Sometimes the oldest sayings are the best. Advice handed down through the generations can be trustworthy wisdom. Eating apples is most certainly good for health and will go some way to ‘keep the doctor away’. Likewise, not letting the sun go down when you’re angry is an aid to improving marital harmony.
A lot of the time old wives’ tales are wrong, but sometimes useful. Cold weather does not cause a cold – but it is not good to be in a blizzard if you’re unwell. Chocolate does not cause acne – but eating too much is never a good thing. Most of the body’s heat is not lost through the head – but a lot is, and so wearing a hat is wise.
Should you ‘feed a cold’? This certainly falls into the ‘good advice’ category. Any doctor, me included, would stress the importance of good nutrition when fighting off an infection. The immune system can consume vast amounts of energy when it is firing on all cylinders.
On a similar logic ‘starving a fever’ makes little sense – although there is some research that suggests it might just be true. The 2002 study showed that eating a meal enhanced the immune system’s virus-killing abilities (viruses being the cause of the cold); whereas fasting enhanced its bacteria-fighting powers (bacteria being a cause of fever).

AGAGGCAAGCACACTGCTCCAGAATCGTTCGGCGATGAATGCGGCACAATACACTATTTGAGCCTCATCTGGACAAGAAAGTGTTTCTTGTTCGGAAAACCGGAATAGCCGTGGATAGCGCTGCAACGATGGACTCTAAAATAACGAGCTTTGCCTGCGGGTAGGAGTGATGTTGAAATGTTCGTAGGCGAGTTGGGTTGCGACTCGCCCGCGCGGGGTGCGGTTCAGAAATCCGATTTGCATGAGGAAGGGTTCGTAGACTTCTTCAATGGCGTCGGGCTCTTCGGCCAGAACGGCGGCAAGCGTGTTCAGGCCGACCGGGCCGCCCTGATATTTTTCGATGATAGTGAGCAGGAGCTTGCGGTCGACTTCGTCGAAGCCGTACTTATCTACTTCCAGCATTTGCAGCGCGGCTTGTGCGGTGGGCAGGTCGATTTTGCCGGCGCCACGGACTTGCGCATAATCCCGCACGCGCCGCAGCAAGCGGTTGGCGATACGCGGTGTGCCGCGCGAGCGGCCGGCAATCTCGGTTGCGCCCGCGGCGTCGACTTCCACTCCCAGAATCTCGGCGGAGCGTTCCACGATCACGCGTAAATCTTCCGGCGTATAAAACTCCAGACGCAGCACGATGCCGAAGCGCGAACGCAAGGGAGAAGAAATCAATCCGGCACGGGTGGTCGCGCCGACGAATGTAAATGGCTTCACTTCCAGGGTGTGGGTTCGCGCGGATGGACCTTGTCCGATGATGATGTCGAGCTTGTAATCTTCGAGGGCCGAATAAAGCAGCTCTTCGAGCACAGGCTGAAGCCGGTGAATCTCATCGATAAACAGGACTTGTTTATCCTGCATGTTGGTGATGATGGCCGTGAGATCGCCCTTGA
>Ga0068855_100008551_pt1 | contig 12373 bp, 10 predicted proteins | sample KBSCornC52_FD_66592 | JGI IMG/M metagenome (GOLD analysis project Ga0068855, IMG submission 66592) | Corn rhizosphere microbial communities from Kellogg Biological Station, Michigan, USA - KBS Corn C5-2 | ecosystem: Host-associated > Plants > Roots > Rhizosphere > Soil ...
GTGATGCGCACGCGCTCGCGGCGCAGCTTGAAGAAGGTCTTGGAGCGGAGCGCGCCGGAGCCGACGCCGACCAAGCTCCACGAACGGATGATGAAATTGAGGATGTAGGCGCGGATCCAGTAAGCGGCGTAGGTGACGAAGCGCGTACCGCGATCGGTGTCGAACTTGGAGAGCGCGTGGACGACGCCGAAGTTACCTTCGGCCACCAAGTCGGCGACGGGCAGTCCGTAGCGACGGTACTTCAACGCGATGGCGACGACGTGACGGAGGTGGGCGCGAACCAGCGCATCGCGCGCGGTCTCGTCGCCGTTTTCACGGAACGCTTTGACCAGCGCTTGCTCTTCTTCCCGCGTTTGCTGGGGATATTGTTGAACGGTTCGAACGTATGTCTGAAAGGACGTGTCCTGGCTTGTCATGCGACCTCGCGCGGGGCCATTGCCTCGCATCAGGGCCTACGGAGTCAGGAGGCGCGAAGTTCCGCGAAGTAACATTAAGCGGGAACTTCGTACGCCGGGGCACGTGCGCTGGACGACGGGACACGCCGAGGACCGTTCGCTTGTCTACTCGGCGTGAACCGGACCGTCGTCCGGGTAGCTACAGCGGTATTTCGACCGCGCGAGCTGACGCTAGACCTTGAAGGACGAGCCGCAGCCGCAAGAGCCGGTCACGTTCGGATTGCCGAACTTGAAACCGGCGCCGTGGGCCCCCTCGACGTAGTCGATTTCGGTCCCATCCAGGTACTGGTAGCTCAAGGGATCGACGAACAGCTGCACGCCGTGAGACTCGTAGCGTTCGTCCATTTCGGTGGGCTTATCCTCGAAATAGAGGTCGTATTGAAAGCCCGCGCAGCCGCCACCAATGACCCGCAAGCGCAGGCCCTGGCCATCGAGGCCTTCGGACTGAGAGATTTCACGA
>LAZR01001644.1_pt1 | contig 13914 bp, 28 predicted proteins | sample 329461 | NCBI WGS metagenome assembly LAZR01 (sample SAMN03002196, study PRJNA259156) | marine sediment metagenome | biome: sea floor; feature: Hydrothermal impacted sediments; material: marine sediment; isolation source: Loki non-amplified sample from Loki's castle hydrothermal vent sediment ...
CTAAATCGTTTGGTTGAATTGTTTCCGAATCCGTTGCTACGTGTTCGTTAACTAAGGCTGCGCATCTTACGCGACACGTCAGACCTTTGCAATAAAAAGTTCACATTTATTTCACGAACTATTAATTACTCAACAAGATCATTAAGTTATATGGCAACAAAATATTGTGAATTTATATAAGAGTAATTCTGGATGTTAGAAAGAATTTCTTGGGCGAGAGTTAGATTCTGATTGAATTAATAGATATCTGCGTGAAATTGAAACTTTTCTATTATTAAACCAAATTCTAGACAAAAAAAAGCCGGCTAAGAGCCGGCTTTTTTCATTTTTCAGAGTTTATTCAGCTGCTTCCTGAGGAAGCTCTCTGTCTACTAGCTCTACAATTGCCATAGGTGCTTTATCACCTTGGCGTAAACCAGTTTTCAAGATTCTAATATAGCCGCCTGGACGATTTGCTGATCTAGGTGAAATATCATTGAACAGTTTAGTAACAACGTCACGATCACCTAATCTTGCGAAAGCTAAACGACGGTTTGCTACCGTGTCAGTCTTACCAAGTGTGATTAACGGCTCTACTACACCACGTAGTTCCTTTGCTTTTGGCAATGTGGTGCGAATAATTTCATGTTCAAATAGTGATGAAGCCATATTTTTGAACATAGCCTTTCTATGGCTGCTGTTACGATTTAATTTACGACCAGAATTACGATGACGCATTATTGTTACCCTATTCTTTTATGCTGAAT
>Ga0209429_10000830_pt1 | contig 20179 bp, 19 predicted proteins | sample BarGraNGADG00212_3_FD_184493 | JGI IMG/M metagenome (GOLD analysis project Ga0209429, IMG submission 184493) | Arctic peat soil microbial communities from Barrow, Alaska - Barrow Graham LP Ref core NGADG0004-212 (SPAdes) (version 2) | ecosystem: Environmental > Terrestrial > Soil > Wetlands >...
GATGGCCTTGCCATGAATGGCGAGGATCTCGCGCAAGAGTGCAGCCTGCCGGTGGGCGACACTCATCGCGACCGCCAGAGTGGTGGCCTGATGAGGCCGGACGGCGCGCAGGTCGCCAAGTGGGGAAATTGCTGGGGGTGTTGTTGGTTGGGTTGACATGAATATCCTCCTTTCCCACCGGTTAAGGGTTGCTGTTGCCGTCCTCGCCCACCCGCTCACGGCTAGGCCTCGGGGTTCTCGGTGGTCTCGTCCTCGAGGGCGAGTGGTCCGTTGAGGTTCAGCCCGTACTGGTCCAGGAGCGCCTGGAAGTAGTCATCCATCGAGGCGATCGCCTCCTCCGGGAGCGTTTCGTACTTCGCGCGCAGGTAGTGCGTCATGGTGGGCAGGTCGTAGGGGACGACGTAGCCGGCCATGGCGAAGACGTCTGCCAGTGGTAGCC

It is headline grabbing stuff, but I’m not convinced. The research was done on only six volunteers, all of whom were perfectly fit and healthy; and bacteria do tend to cause the worst fevers – but viral infections cause fevers also. Most importantly, when going through a fever, our metabolic rate sky-rockets. Not eating when in such a state will deprive the body of the fuel needed to sustain itself. The pounds may fall away, but you’ll be pig-sick.
On balance, it would appear sensible to keep eating through a cold or a fever – even if sustenance is in non-solid form (chicken soup, anyone?):
‘Feed a cold, feed a fever and drink plenty’
Tummy bugs from food poisoning are a bit different and are rather messy affairs. But we’ll leave that for another day…
Answer by Dr Stu
Question from UOPscience via Twitter